When you’re dealing with modern systems, it's definitely getting easier. When you deal with middleware software like Scribe, especially with Scribe Online, it gets much easier. But the biggest thing that we encounter in the field with these larger companies is just a lack of understanding of the modern middleware and integration and lack of understanding of what the business needs. Does it really need real-time integration?
Some of our customers definitely have a good understanding of what the business wants and what their customers want, but usually the evaluator, decision-maker, or architect doesn’t have a strong background in data integration.
It's really a people issue. It's an educational issue of helping them understand that this isn't as hard as they think it is. Let's scope it down. Let's understand what the business really needs. Usually, that becomes something a lot more realistic, pragmatic, and easier to do than they originally anticipated going into the project.
In the last 5 to 10 years, we've seen data integration get much easier to do, and a lot of people just don’t understand that yet. That’s the lack of understanding and lack of education around data integration and how to exploit this big-data proliferation that’s happening. A lot of users don't quite understand how to do that, and that’s the biggest challenge. It’s the people side of it. That’s the biggest challenge for us.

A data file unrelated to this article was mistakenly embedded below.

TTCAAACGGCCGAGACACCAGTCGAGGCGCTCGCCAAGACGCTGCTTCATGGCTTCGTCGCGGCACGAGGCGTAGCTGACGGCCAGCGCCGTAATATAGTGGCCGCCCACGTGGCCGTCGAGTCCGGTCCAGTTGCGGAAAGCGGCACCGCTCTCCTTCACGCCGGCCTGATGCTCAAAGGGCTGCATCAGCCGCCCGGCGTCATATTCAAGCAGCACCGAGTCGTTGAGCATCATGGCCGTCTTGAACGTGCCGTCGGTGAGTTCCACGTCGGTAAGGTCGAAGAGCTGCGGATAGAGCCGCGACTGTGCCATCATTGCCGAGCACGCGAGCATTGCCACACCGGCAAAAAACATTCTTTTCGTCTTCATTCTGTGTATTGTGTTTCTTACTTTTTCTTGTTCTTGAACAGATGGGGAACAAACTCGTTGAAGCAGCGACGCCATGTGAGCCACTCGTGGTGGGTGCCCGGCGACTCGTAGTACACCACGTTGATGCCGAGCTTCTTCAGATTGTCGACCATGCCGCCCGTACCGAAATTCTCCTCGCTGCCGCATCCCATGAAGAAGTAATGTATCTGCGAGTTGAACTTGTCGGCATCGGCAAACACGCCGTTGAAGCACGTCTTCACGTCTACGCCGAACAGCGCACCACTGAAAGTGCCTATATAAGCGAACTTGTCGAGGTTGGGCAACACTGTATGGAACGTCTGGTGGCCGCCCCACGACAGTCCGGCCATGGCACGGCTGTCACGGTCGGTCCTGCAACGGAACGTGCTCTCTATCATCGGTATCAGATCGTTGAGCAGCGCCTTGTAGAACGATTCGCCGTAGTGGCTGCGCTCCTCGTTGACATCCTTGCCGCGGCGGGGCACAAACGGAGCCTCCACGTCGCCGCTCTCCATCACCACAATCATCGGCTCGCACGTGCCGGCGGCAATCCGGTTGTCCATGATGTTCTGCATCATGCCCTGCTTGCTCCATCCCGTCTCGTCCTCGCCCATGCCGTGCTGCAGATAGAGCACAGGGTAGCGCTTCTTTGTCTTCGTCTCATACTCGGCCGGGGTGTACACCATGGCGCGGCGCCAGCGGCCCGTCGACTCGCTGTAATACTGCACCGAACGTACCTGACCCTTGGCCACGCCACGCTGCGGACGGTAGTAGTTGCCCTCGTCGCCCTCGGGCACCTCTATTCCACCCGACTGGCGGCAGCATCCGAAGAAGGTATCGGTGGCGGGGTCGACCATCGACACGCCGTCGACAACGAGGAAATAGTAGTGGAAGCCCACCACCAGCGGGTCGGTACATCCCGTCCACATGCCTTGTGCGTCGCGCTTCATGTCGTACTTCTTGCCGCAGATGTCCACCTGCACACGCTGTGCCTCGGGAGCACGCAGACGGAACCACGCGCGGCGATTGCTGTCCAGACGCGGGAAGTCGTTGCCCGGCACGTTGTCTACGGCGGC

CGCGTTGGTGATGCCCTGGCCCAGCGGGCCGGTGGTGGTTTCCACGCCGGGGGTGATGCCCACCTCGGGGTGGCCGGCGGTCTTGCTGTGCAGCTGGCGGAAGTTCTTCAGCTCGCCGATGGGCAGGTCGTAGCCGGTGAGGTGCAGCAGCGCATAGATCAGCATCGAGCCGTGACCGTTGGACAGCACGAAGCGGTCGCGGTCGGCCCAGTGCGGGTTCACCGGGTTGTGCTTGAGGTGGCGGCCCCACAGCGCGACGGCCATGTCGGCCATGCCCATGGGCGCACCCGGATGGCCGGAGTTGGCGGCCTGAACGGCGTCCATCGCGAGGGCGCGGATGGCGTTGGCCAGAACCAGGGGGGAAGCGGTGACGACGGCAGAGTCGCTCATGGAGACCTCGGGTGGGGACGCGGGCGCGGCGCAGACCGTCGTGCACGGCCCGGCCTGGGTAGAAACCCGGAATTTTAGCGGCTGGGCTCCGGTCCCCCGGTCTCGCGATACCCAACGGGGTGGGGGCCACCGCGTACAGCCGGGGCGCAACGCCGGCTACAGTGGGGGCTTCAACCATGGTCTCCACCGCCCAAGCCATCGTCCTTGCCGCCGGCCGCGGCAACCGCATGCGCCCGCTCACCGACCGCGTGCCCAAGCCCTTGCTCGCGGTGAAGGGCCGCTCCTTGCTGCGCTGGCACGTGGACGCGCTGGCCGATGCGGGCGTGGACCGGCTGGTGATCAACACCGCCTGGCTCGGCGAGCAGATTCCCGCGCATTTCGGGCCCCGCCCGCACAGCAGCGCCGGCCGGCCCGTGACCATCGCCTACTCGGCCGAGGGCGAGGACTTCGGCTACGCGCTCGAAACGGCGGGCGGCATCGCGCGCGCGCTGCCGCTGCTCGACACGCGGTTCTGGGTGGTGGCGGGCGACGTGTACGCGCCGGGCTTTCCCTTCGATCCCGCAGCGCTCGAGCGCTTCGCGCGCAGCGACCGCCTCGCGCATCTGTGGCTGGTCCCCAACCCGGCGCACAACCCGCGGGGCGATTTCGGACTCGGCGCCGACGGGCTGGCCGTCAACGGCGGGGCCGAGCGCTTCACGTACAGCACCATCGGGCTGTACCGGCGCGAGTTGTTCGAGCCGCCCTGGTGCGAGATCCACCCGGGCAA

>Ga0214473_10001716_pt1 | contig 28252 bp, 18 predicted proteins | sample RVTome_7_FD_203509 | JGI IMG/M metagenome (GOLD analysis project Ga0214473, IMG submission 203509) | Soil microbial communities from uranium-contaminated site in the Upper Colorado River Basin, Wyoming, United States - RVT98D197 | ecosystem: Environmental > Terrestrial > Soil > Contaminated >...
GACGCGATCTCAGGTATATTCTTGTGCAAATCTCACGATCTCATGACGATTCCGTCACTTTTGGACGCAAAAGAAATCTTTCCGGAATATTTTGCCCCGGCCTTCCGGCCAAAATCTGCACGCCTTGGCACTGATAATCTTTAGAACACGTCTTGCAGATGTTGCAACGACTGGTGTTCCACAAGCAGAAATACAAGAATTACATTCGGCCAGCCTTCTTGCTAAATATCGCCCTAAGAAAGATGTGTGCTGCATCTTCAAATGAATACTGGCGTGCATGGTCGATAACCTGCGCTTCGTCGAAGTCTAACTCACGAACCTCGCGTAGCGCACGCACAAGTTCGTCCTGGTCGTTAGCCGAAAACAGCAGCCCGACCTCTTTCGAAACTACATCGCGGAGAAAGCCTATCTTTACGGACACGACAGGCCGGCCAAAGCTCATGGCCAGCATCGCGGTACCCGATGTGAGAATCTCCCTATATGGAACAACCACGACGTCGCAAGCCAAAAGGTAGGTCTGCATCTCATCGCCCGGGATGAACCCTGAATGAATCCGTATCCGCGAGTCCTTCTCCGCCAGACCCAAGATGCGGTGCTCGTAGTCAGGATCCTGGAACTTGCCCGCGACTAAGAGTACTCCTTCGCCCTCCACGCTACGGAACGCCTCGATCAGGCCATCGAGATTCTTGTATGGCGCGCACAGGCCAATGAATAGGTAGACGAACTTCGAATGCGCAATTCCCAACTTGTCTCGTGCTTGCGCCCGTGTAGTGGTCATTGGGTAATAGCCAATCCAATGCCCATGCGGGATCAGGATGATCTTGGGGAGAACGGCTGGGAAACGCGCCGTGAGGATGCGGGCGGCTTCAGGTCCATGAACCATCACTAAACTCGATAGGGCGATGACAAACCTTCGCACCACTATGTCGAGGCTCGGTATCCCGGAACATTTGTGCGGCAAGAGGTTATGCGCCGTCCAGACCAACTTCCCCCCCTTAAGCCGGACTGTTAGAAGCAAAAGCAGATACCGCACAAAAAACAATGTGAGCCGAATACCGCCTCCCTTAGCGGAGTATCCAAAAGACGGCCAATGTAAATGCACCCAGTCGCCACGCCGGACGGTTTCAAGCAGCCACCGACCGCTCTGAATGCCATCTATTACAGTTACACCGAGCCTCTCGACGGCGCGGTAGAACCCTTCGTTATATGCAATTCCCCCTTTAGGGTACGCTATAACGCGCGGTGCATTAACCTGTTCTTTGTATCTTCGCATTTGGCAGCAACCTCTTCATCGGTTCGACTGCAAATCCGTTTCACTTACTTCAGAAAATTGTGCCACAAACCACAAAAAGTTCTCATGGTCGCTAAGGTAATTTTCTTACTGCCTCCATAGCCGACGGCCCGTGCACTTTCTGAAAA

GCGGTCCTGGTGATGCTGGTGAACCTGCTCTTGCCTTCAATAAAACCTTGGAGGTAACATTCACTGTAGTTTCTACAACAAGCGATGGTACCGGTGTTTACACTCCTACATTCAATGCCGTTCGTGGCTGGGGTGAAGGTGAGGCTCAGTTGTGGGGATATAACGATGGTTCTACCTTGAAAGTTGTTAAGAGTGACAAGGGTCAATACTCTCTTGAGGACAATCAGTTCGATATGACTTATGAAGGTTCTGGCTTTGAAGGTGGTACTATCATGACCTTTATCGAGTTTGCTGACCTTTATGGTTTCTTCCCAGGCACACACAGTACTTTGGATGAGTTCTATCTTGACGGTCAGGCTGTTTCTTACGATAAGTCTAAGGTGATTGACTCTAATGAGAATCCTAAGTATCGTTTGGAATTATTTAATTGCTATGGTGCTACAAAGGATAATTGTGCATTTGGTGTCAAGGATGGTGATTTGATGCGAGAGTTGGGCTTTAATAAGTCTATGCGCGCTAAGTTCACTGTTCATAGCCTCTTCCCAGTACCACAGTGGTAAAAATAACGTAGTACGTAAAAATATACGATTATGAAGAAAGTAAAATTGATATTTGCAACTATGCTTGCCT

Gardner: Rick Percuoco at Trillium, tell us what you are seeing when it comes to the impetus for doing data integration. Perhaps in the past, folks saw this as too daunting and complex or involved skill sets that they didn't have. But it seems now that we have a rationale for wanting to have a much better handle on as much data as possible. What's driving the need for this?
Percuoco: Certain companies, by their nature, deal with volume data. Telecom providers or credit card companies are being forced into building these large data repositories because the current business needs would support that anyway.
So they’re really at the forefront of most of these. What we have are large data-migration projects. There are disparate sources within the companies, siloed bits of information that they want to put into one big-data repository.